Dangum
Alex Rae, Jagadeeswaran J
In this piece, the computer listens to a musician playing Mridangam, a traditional South Indian drum, and replies with its own percussive sounds. It is capable of understanding and responding in an intelligent manner, following the musical form of a traditional percussion duet and improvising within that structure. While the system has been designed to respond to real musical input in a meaningful way, it is not simply an emulation of a human player; at times it may play things that would be improbable or even impossible for a human player. The result is a new musical experience, both based in tradition and extending into novel areas of interaction, sound, and machine musicianship.

Keyboard Band
Xiang Cao (Hawk)
Keyboard Band is a piece of live performance software which simulates a typical pop band setup. It includes guitar, bass and drums. All of these instruments are performed by players via computer keyboard and then synthesized by the computer. This piece of software provides functions such as auto chord, pitch bend and string strumming which make guitar playing much easier. The first Georgia Tech keyboard band will perform the classic rock tune "Hotel California".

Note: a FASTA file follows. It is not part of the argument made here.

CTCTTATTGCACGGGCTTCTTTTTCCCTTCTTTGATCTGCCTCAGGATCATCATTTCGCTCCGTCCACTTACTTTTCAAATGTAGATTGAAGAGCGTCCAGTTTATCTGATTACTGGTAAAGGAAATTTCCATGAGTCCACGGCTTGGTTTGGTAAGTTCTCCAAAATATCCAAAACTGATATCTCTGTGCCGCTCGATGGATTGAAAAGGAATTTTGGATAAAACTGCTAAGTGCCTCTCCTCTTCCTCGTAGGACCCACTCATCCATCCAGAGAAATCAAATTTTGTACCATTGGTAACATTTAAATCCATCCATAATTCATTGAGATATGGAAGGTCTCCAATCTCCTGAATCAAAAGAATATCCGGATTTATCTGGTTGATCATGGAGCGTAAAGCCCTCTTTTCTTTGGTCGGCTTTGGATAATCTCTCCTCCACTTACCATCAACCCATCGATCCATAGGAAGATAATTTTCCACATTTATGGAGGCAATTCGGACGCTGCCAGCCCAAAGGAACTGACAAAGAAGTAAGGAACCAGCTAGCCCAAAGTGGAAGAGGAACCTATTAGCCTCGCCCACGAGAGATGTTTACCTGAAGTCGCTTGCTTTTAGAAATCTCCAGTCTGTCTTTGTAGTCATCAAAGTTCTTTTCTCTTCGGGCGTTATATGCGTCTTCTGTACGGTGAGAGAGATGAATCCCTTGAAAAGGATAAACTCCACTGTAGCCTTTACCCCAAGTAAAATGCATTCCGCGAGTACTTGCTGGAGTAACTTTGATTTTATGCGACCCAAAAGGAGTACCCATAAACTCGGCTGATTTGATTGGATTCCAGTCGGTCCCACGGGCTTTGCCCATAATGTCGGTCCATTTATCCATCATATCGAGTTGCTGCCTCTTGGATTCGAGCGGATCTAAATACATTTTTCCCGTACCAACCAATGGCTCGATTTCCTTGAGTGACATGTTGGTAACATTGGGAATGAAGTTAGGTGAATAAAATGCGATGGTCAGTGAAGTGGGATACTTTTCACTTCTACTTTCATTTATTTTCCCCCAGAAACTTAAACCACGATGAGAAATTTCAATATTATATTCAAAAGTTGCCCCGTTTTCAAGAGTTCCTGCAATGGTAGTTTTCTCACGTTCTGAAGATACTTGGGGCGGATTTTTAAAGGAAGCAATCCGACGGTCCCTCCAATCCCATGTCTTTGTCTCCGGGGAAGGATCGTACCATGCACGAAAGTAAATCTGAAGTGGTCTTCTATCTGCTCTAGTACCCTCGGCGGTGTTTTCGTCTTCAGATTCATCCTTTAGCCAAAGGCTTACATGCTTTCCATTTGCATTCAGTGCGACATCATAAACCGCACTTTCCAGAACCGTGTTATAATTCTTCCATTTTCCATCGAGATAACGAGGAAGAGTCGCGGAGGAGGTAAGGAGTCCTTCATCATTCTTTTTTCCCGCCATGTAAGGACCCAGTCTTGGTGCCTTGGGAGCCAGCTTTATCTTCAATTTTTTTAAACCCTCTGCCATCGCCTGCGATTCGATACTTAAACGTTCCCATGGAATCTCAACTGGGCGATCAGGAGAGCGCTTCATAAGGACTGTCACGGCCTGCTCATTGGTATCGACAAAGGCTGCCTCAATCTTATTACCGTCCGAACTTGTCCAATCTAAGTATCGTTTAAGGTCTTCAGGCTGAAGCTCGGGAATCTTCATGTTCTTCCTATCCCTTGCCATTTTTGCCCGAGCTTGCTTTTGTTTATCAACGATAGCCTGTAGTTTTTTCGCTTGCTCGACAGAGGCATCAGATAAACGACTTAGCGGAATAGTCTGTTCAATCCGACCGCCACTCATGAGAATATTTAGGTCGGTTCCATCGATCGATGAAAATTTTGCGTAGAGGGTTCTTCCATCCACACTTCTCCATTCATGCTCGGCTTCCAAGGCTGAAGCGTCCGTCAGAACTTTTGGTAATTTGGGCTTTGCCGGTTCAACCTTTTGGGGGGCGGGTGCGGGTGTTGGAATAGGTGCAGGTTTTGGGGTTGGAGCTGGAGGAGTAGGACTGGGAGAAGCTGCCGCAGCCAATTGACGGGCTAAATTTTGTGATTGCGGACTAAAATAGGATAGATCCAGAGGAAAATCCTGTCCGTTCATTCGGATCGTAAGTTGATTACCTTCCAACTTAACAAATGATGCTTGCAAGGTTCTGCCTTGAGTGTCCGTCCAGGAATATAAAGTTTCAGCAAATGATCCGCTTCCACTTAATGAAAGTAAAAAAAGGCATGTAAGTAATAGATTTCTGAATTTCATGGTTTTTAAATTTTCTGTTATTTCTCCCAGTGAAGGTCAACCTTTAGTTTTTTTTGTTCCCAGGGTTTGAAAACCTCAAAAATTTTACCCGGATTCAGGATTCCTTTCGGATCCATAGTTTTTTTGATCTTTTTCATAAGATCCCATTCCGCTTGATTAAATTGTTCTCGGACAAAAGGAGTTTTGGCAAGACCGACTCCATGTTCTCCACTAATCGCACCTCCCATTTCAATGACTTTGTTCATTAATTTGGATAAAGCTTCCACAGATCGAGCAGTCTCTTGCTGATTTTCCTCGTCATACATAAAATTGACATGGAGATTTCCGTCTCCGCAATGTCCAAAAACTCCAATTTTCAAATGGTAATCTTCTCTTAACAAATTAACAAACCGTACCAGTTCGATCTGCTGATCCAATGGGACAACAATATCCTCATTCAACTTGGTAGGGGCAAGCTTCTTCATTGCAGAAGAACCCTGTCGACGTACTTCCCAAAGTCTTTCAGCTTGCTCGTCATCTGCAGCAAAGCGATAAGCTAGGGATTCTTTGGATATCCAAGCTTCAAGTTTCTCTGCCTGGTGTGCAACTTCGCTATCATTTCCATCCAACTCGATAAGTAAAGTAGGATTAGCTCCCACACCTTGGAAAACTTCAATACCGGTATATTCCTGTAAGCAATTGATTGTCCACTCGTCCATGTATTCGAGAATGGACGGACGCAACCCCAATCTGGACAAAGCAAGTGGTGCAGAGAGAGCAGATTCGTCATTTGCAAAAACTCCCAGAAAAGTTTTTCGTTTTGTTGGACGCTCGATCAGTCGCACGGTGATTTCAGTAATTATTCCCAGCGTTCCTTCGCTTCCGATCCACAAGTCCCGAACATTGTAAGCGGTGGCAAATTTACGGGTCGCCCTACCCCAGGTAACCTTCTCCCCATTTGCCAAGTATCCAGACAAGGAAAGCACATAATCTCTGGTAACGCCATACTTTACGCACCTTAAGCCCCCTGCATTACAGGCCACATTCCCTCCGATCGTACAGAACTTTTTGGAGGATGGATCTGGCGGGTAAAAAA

Installations:

Story Table
Ali Mazalek, Tristan Al-Haddad, Claudia Winegarden & the XMedia Group
Tables are artifacts around which people gather. They become organized spaces of exchange and consumption. Kitchens are organized around the dining table; meeting rooms are organized around the conference table; living spaces are organized around the coffee table. Tables perform two complementary and simultaneous tasks: bringing people together to promote intimacy and holding them just enough apart to provide security. As technology becomes a vehicle for tangible interactions, tables establish the framework for social interaction instances. The Story Table is a symbiosis of two social spaces: story and table collapsed onto one another. Created through a process of co-construction of digital and physical media, the Story Table is an interactive installation that encompasses shared engagement in cinematically-inspired narrative expressions that unfold on its surface and space.

Project Directors - Ali Mazalek, Tristan Al-Haddad, Claudia Winegarden
Project Managers - Susan Robinson, Andy Wu, Hyungsin Kim
Artists/Researchers - Martin Bednar, Mehdi Ben Yahmed, Jin Ah Chon, Jakob Crowder, Daniel Gibson, Sergio Goldenberg, April Headen, Chih-Chieh Hsu, Emily Kiel, Amelia Mendez, Jacob Porter, Ritesh Rathi, Martin Rojas, Joy Salter, Stephanie Sellers, Yang Ting Shen, Jasjit Singh, Kurt Stilwell, Jacob Tompkins, Joshua Tuminella, Theodore Ullrich, Cooper Welch, Sarah Williams, Crystal Wrenn, Stephanie Yang, Arseni Zaitsev

Free Field
Andrew Beck